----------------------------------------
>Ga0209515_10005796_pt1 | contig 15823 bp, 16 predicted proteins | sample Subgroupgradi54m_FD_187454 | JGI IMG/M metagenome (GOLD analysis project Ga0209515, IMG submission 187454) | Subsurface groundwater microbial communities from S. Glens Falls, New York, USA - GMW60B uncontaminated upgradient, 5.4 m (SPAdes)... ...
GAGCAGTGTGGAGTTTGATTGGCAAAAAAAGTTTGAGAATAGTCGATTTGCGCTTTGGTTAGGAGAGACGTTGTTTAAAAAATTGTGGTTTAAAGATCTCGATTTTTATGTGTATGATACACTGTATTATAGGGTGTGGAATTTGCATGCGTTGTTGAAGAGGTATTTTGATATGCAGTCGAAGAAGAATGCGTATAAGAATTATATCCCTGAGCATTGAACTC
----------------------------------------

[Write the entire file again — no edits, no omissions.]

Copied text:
>Ga0209515_10005796_pt1 | contig 15823 bp, 16 predicted proteins | sample Subgroupgradi54m_FD_187454 | JGI IMG/M metagenome (GOLD analysis project Ga0209515, IMG submission 187454) | Subsurface groundwater microbial communities from S. Glens Falls, New York, USA - GMW60B uncontaminated upgradient, 5.4 m (SPAdes)... ...
GAGCAGTGTGGAGTTTGATTGGCAAAAAAAGTTTGAGAATAGTCGATTTGCGCTTTGGTTAGGAGAGACGTTGTTTAAAAAATTGTGGTTTAAAGATCTCGATTTTTATGTGTATGATACACTGTATTATAGGGTGTGGAATTTGCATGCGTTGTTGAAGAGGTATTTTGATATGCAGTCGAAGAAGAATGCGTATAAGAATTATATCCCTGAGCATTGAACTC